Student Teachers' Evaluation of the Motivational Strategies Used in Foreign Language Teaching

Article excerpt

How much importance is attached to motivational strategies in foreign language teaching by student teachers and the extent to which instructors use them in their courses was investigated. The study was performed with 179 student teachers attending the English Language Teaching Department of Mugla University, Turkey. The findings revealed that these student teachers thought motivational strategies were very important for learning a foreign language, and that their instructors use some of these strategies but did not use other strategies considered to be important by the student teachers. Interviews showed that students thought studying the cultural values of the target language facilitates fluent use of that language and assists retention.

Keywords: foreign language teaching, motivation, motivational strategies, teacher education, learner autonomy, Motivational Strategies Scale.

Motivation is one of the most important factors required for effective foreign language teaching (L2). In many studies it has been demonstrated that there is an important relationship between motivation and language learning achievement (Clement, Dörnyei, & Noels, 1994; Guilloteaux & Dörnyei, 2007; Oxford, 1994; Sprinthall, Sprinthall, & Oja, 1994). According to Brown (2001), motivation determines the goals that one wants to achieve and how much effort one expends to achieve these goals. That is, motivation is an internal drive, stimulating power, wish, or desire. Dörnyei and Otto (1998) define motivation as a state of arousal determining the priority of the wishes and desires of an individual and negatively or positively affecting his/her learning. Motivation can be construed as a state of cognitive and emotional arousal, which leads to a conscious decision to act, and which gives rise to a period of sustained intellectual andi or physical effort in order to attain a previously set goal (or goals) (Williams & Burden, 1997). According to Keller (1983), motivation refers to the choices people make as to what experiences or goals they will approach or avoid, and the degree of effort they will exert in that respect. An individual's motivational tendency is directly related to his/her opinions, beliefs, and judgments about objects, events, and subject areas (Boekaerts, 2002). Consequently, the term motivation has been used as "a general cover term - a dustbin - to include a number of possibly distinct concepts, each of which may have different origins and different effects and require different classroom treatment" (McDonough, 1981, p. 143).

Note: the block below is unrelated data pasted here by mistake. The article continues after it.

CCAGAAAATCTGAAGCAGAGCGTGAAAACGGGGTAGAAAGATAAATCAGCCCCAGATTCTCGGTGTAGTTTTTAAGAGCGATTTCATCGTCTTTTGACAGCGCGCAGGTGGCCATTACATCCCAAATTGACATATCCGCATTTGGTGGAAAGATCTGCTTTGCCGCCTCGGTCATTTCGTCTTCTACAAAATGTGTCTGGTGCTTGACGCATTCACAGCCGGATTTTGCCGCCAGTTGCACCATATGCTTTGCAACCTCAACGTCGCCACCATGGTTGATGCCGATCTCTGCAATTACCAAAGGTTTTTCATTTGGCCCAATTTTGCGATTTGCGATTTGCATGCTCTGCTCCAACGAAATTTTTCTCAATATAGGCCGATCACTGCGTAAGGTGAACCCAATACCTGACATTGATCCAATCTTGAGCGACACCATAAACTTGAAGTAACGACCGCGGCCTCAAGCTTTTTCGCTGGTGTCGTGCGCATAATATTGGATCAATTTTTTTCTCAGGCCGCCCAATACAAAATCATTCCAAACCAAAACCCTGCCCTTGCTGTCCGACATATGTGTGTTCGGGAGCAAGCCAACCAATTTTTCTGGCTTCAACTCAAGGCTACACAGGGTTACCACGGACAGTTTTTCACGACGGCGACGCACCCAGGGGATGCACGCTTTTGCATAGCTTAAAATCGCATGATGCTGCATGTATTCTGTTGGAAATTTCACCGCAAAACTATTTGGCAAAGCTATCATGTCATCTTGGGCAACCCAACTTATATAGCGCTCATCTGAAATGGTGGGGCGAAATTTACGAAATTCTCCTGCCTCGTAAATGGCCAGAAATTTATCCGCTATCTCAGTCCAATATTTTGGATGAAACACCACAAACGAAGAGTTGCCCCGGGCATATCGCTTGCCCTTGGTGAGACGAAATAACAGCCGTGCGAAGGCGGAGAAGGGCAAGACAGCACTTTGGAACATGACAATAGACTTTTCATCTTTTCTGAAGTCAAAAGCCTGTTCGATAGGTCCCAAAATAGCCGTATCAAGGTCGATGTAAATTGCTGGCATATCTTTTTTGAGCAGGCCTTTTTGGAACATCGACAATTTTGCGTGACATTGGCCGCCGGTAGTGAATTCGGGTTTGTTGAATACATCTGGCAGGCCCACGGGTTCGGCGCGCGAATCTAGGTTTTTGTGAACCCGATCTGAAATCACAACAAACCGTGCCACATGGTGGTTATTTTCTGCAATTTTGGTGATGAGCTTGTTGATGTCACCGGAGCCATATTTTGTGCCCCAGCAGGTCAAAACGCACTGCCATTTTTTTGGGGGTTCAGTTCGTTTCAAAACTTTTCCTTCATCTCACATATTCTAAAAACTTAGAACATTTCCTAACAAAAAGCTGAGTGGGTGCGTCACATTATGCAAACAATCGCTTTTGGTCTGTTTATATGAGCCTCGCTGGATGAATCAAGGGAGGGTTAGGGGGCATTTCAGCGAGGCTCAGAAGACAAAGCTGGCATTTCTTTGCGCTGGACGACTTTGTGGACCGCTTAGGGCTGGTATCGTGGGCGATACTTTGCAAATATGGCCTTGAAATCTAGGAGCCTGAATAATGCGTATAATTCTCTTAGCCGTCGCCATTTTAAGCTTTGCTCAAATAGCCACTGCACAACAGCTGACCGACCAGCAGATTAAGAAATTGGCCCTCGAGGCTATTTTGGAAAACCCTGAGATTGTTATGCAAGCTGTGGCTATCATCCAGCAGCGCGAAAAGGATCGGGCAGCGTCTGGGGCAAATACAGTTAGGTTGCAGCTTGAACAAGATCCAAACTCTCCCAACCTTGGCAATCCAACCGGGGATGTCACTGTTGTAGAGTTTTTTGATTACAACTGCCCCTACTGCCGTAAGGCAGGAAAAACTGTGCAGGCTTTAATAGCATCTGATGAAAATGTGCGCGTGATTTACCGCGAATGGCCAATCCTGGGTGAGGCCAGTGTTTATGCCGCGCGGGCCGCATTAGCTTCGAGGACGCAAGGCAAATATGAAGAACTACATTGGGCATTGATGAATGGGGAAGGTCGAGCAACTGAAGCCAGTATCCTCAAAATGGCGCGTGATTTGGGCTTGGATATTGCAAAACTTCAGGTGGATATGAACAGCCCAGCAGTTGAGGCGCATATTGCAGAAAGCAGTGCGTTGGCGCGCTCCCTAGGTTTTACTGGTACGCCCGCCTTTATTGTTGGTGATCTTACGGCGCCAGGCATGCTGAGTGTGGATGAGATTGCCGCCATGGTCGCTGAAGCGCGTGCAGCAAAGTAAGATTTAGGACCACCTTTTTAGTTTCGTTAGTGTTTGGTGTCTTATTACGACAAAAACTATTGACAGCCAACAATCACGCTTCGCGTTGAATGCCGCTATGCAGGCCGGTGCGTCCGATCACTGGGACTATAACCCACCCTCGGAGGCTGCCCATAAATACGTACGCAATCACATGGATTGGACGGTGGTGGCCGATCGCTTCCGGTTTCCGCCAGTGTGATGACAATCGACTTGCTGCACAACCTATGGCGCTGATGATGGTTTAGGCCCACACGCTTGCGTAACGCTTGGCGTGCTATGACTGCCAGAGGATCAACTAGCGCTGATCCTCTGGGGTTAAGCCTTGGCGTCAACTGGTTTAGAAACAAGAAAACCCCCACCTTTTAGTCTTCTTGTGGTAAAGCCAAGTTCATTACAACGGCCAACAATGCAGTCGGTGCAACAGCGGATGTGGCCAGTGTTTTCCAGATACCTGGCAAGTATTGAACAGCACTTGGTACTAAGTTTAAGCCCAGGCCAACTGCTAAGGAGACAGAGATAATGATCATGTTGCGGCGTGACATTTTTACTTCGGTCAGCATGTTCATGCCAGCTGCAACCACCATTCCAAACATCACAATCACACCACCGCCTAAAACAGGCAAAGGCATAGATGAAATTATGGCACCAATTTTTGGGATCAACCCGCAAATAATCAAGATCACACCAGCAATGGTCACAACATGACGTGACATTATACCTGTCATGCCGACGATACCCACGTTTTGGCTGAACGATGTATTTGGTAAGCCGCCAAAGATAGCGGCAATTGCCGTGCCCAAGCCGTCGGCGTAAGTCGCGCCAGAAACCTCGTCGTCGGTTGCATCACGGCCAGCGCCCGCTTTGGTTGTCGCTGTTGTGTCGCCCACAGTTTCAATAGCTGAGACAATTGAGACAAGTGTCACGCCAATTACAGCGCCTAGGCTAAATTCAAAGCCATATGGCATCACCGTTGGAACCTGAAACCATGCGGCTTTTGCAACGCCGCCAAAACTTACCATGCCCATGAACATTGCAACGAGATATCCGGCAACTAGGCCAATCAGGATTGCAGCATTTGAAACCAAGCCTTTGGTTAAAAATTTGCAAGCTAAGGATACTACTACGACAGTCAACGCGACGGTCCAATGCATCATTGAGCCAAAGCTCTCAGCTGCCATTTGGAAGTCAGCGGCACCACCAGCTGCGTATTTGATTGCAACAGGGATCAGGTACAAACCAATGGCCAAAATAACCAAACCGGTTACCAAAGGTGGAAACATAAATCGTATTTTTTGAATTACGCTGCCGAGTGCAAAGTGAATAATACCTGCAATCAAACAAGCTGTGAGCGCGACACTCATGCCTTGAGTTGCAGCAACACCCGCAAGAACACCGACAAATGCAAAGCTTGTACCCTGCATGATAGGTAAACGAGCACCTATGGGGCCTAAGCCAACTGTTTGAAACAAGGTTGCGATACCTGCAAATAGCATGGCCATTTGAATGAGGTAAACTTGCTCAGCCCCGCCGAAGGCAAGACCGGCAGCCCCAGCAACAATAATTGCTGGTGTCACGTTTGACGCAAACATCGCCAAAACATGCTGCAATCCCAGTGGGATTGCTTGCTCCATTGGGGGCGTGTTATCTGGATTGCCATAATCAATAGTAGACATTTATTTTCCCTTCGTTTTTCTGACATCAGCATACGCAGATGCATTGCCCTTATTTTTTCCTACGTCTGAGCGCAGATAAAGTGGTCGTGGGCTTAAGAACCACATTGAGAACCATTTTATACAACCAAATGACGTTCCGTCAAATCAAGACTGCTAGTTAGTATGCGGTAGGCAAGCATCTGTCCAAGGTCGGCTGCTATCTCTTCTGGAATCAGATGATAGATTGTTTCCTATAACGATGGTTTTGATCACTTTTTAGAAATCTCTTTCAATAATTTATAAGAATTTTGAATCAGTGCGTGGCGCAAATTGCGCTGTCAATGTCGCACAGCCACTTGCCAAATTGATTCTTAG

Motivation in L2 learning does not only mean having a desire to start learning L2 but also includes willingness to make the required effort. Therefore, motivation in L2 is directly connected with how much effort the learner and teacher are willing to contribute. Motivation in foreign language teaching has an affective dimension. Affective learning cannot take the form of information transfer; students cannot learn emotions by studying. Emotions usually emerge as a result of success or failure (Ramizowski, 1981, cited in Erden & Akman, 1995). The readiness level of the student is an important factor in learning a foreign language. There are important differences between a motivated and an unmotivated student learning a foreign language. Factors such as interest and paying attention, making an effort, willingness to spend the required time, not giving up when challenges appear, strong willpower to reach the goal, being determined, and using strategies to achieve the goal are important in motivation (Dörnyei, 200Ib). A sufficient level of motivation may lead a person to believe that he/she can get over the difficulties and be successful despite the challenges. According to Tagaki (2005), factors such as ability to use L2, meeting personal expectations during in-class interactions, activities suited to the level of the student, and experiencing success in positive motivation in language learning. …